Homework 1 - Discovering discoveries
Andrew J. Ko
Bill Buxton, a prominent HCI researcher, designer, and writer, has often said that seeing the future is easy: researchers, if they've been doing their job, have already defined it. Therefore, for a product designer, the hard part isn't necessarily conceiving of the future, but finding futures that have already been invented, and deciding whether now is the right time to bring them to market. In fact, Bill has claimed that there's a roughly 15 year window for most valuable research innovations to make it to market (if not longer). That means that the next big idea in technology was invented more than 15 years ago!
In this first homework, you're going to practice finding these futures that have already been invented. Your task is relatively simple:
- Choose an interaction paradigm or domain of interactive systems you're personally excited about. Maybe it's augmented reality, innovations in learning technology, gesture or voice-based interactions, or some other interest you have in user interface software and technology. Because homeworks in this class will build upon each other, choose something you're willing to think about all quarter.
- Conduct a literature search for recent literature on this topic. Here's a good strategy:
- Ask an expert for the right terminology for the ideas you're trying to find. Leverage the numerous HCI faculty and Ph.D. students on campus. Ask me if you don't know who to ask. If you're already confident you know the search terms, you can skip this step.
- Using Google Scholar or Semantic Scholar, query for the search terms your experts gave you.
- Systematically review the search results of each query you do, reading the titles and abstracts of each papers. Find at least 12 papers you find most relevant to your interest.
- For each paper you believe is in scope, use the academic search engine to record the citation for the paper. Be sure to capture a version of the citation that includes a link to the paper so you can easily navigate back to the paper. The best source of such citations is the ACM digital library citation.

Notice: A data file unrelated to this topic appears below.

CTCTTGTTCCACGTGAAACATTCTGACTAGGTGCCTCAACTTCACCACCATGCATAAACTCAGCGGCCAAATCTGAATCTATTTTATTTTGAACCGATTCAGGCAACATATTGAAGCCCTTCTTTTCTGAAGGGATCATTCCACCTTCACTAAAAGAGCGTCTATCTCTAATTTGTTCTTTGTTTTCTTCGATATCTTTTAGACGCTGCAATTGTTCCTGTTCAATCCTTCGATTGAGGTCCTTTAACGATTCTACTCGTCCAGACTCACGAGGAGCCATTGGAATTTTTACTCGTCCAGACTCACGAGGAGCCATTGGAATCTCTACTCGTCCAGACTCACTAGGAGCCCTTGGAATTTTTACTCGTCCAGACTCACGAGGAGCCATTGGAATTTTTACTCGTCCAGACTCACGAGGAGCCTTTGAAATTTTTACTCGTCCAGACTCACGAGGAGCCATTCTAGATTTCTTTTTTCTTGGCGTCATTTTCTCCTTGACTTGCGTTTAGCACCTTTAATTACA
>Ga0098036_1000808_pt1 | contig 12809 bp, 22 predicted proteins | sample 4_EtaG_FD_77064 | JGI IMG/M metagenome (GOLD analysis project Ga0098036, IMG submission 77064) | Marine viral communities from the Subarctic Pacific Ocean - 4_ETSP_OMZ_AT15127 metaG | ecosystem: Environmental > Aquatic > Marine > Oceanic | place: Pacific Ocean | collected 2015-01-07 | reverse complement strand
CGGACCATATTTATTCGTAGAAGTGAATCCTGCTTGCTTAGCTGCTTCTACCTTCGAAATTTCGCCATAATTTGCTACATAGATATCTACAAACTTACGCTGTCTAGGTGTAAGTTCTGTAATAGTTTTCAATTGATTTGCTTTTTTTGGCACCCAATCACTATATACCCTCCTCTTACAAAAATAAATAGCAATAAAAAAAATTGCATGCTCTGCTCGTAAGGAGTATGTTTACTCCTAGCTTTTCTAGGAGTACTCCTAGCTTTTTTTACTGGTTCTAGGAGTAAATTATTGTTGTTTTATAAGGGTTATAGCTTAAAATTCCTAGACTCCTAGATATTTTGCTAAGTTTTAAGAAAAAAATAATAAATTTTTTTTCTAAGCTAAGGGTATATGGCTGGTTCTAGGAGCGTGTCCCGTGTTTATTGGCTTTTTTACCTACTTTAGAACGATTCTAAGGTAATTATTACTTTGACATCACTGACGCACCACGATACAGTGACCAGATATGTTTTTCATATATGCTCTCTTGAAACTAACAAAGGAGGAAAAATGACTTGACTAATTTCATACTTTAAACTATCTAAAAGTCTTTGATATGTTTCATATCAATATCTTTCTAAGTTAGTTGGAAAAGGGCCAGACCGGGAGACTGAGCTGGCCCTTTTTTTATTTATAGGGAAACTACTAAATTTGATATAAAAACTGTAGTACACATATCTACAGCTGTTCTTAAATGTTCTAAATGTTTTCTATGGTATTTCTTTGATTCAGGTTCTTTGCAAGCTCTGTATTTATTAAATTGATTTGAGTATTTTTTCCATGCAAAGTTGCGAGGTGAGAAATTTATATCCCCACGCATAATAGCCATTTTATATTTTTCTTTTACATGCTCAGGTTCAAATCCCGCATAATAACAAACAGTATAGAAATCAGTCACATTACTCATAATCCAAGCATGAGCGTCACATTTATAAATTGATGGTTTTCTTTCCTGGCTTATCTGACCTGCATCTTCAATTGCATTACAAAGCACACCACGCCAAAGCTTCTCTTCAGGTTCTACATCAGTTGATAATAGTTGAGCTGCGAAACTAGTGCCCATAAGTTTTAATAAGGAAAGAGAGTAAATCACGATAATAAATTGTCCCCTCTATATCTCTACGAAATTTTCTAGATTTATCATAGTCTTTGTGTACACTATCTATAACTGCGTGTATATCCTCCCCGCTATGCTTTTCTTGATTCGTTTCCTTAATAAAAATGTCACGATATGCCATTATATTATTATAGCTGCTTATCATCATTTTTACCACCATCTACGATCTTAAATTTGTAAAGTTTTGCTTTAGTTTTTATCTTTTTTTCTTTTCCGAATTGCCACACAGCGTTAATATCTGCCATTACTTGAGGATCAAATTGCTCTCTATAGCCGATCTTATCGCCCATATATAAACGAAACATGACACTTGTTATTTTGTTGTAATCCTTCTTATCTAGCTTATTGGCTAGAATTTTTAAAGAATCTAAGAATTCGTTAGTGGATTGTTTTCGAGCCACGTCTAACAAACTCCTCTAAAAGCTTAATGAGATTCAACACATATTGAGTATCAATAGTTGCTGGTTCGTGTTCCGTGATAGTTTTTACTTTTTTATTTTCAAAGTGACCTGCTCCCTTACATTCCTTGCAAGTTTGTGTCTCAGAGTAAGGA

- To ensure you've found the most recent results, navigate to the ACM Digital Library's Proceedings list and find the table of contents for the latest proceedings of the UIST, CHI, Ubicomp, and IUI conferences. Review each research paper in the table of contents, again capturing citations for any papers within scope of your interest.
- Finally, for each paper in your list, use Google Scholar to view a list of the papers that each paper cites, and the list of papers that cite each paper. You don't have to do this recursively; just look one level deep for each paper. (If you were a Ph.D. student, you would need to find every relevant paper). Add any papers you find relevant to your interest to your list.
- Using the list of citations, the abstracts for each paper, and any videos included for the research paper, reflect on the overarching trends in the research contributions you found. Write a single paragraph describing 1) the scope of what you searched for and 2) what research has discovered. Imagine you are writing to a supervisor interested in product opportunities in your space. Your goal isn't to to convince them to invest (yet), but to just teach them about the opportunity space.
Submit your single paragraph and a bibliography of at least 12 citations to Canvas for credit.
Time box the above task to 3 hours. For example, you might give 20 minutes to choose a scope, 40 minutes to ask for search term advice from faculty or students, 90 minutes to find relevant papers, and 30 minutes to write your summary. To keep yourself to this time limit, don't read each paper in depth (yet), just rely on the titles and abstracts to give you a coarse sense of the focus of the work.
This homework is worth 5 points:
- You get 0.25 points for every citation you include (up to 3 points)
- You get 2 points for a concise and coherent description of the papers' discoveries. If the summary is not concise, is not coherent, is not either, we may give partial credit.
Note that I don't expect the summary to be "correct" at a low level: 3 hours isn't enough time to do this perfectly. Rather, you're looking for a high-level gist of research discoveries, which will help you decide whether to pursue this further, and if so, how.